Happy Yoga Day 21 June 2017

Yoga-sthah Kuru Karmani
Sangam tyaktva dhananjaya
Siddy-asiddyoh samo bhutva
Samatvam yoga ucyate (Text 48, Ch2, Contents of Gita Summarized)
Meaning: Perform your duty equipoised,  O Arjuna, abandoning all attachment to success or failure, such equanimity is called yoga.
(Bhavavad Gita)

-is merger
-is unification of Atman with Brahman
-is one who has integarated himself with the Totality
-is the one who has achieved the highest  purpose of life
-is the one who is merged with the Lord. He is óne with the Lord
-is one who has reached the highest state of consciousness, the real Self
-knows everything ‘As it is’-that everything is only an extension of himself as  Brahman
-is the one who has reached the Summit (the highest level or degree attainable; the highest stage of development)
(Ashtavakra Gita)

Bhagavad Gita: Introspective sage(Text 69, Contents of the Gita Summarized)

Ya nisa sarva-bhutanam tasyam jagarti samyami
yasyam jagrati bhutani sa nisa pasyato muneh
(Text 69, Contents of the Gita Summarized)

Meaning: What is night for all beings is the time of awakening for the Self controlled; and the time of awakening for all beings is night for the Introspective sage.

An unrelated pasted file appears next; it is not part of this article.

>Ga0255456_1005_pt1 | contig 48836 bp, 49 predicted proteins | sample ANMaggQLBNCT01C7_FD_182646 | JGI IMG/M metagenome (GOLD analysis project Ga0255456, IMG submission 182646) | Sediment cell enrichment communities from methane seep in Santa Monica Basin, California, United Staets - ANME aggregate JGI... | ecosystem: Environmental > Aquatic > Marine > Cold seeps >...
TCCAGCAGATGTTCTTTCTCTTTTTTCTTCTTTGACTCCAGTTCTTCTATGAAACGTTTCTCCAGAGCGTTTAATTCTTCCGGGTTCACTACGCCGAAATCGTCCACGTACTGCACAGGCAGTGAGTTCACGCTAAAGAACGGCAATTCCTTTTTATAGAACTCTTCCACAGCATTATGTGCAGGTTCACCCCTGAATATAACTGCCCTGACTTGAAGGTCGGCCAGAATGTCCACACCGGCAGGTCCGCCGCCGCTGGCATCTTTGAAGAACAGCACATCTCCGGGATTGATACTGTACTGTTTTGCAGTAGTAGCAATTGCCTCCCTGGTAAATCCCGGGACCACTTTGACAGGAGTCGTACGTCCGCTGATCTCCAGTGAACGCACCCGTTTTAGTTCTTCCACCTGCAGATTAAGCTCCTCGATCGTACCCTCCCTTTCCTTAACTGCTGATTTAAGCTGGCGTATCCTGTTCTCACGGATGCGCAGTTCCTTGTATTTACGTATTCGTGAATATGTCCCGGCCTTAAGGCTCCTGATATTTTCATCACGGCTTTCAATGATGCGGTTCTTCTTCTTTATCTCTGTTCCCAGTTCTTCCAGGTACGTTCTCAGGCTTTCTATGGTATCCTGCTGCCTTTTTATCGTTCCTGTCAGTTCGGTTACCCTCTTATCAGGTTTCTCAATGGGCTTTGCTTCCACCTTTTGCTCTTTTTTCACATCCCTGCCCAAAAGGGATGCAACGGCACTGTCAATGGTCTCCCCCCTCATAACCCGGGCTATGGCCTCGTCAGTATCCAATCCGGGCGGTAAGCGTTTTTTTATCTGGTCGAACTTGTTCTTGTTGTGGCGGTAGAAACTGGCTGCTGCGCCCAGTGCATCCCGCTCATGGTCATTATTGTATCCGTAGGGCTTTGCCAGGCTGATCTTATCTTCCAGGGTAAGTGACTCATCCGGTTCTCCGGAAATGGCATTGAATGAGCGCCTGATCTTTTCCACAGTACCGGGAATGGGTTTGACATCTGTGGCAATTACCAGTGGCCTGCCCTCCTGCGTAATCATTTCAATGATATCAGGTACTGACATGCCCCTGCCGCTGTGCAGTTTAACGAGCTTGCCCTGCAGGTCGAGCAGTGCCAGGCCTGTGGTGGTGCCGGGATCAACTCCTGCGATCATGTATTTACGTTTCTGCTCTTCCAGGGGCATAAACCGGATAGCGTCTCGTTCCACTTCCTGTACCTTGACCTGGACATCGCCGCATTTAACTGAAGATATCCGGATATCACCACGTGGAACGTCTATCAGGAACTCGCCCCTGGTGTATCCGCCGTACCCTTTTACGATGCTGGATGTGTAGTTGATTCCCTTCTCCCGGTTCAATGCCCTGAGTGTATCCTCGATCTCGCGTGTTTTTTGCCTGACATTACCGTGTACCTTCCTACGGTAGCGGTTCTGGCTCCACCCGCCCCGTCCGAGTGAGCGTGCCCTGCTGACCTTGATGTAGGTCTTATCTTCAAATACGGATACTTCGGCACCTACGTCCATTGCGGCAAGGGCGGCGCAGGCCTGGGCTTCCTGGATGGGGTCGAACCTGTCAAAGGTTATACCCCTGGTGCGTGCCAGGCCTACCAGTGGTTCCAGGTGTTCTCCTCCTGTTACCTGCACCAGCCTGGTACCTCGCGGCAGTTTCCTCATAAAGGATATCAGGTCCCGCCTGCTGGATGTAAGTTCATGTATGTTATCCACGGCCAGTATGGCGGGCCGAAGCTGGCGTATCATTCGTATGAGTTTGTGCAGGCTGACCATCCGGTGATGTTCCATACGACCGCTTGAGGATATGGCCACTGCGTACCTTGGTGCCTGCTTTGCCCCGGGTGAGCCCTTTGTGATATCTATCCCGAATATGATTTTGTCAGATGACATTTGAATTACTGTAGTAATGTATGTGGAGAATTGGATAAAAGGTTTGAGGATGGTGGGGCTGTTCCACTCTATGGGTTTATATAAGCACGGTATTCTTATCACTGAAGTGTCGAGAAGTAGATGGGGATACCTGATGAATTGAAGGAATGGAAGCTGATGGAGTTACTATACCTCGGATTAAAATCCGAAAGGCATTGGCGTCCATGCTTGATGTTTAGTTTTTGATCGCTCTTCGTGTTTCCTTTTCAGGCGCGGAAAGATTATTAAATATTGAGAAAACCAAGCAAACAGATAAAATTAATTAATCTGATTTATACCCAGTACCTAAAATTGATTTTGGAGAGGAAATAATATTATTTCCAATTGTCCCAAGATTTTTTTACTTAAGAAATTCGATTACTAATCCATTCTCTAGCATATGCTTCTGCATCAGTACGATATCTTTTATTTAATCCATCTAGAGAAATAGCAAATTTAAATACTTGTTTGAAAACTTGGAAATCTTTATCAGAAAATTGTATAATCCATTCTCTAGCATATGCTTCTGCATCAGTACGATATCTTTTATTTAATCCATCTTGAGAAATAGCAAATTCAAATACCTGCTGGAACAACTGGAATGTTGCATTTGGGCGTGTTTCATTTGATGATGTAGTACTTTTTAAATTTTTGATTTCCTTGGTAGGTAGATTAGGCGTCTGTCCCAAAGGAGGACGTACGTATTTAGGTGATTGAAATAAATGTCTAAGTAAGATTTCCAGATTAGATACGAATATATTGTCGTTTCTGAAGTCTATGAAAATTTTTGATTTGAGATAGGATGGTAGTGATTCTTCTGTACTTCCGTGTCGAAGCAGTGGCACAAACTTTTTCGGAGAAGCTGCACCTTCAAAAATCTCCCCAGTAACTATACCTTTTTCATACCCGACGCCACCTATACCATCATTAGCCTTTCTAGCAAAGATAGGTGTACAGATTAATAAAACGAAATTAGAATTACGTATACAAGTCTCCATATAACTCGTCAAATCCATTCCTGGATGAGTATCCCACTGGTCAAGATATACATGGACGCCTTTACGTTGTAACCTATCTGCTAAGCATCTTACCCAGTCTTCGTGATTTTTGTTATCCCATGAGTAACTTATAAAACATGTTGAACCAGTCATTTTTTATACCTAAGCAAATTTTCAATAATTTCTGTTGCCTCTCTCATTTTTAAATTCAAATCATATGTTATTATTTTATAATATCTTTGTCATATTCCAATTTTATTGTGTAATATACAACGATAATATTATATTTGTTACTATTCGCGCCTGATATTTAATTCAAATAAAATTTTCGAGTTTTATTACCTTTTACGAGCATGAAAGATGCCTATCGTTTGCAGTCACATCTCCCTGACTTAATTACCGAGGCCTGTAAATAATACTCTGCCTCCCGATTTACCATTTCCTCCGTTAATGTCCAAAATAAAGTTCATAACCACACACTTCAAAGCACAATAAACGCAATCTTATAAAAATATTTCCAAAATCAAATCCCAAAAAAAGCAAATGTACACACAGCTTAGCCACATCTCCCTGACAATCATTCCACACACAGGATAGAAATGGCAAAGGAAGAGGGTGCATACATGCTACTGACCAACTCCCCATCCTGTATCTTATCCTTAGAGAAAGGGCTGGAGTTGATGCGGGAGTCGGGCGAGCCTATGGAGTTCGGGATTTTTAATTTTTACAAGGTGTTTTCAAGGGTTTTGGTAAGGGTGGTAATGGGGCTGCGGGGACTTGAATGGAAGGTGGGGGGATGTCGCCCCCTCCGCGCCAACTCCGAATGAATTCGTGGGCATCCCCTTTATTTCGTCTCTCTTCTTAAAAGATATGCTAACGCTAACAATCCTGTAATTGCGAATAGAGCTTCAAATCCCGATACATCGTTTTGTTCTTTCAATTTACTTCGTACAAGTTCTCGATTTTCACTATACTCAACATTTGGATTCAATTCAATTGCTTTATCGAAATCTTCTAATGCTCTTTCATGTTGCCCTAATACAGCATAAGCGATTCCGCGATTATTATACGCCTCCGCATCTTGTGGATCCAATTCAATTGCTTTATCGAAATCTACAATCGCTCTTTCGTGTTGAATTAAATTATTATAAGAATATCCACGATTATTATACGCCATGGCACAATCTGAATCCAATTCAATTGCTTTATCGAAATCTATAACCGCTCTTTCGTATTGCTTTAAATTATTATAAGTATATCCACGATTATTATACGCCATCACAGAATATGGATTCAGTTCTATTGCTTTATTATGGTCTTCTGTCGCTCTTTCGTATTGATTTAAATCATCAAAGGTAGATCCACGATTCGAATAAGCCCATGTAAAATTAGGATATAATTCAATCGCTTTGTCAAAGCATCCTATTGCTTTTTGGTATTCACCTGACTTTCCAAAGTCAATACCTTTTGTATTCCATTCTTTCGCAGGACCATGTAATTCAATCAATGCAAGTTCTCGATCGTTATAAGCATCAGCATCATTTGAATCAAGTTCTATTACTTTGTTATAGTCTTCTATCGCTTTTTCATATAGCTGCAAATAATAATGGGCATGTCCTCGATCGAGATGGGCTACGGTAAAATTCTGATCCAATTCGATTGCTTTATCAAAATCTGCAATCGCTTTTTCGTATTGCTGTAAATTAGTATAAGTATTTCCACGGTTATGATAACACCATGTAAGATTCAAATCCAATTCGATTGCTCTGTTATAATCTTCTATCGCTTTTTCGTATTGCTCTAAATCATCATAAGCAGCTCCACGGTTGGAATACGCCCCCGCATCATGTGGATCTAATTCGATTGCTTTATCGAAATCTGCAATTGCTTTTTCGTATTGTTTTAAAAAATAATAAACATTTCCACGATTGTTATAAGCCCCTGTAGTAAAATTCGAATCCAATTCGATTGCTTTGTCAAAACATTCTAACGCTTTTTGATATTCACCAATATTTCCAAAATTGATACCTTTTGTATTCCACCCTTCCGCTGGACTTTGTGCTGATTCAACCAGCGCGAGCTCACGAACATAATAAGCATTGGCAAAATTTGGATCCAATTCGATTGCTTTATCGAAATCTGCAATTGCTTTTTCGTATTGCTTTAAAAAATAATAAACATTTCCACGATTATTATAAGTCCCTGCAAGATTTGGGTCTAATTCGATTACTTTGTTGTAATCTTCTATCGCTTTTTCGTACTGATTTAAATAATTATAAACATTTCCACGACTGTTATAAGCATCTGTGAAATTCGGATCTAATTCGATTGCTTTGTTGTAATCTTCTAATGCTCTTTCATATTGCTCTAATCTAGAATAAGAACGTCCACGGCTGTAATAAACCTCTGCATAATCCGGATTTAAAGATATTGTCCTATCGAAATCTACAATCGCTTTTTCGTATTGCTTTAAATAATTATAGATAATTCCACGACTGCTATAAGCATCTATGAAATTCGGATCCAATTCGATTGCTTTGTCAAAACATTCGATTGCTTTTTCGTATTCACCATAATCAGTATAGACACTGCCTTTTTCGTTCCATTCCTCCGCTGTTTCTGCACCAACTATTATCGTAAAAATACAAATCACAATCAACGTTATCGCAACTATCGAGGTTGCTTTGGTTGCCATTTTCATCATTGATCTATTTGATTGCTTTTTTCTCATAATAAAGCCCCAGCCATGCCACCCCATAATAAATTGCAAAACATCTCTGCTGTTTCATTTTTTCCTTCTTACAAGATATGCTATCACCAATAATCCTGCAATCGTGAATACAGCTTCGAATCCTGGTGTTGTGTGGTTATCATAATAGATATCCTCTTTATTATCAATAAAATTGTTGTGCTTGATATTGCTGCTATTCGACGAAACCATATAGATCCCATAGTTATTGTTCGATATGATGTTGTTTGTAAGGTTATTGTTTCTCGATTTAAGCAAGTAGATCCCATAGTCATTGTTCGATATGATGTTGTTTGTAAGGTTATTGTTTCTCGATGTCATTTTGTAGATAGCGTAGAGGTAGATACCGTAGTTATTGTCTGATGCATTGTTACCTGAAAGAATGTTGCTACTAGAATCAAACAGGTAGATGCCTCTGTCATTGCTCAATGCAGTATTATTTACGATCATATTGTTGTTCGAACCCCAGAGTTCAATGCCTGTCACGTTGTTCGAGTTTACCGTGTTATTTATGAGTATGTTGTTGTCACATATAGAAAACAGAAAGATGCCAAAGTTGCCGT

There are two classes of intelligent men.One is intelligent in material activities for sense gratification, and the other is Introspective and awake to the cultivation of self realization.  Activities of the Introspective sage, or thoughtful man, are night for persons materially absorbed. The sage feels transcendental pleasure in the gradual advancement of spirtual  culture, whereas the man in materialistic activities, being asleep to Self-realization, dreams of varieties of sense pleasure, feeling sometimes happy and sometimes distress in his sleeping condition.The Introspective man is always indifferent to materialistic happiness and distress.He goes on with his self realization activities undisturbed by material reactions.

Here’s how GST complicates the employee-employer relationship

Here’s how GST complicates the employee-employer relationship

June 20, 2017

(ET Article)
Here’s how GST complicates the employee-employer relationship

“How would you treat a car given to employees for their use under GST (goods and services tax)?” a tax head of a car company asked me.

‘Why should it be such a big problem?’ I wondered. Until I realised the nuances of such a transaction.

Is the car capitalised in the books of the company? Is it registered in the company’s or employee’s name?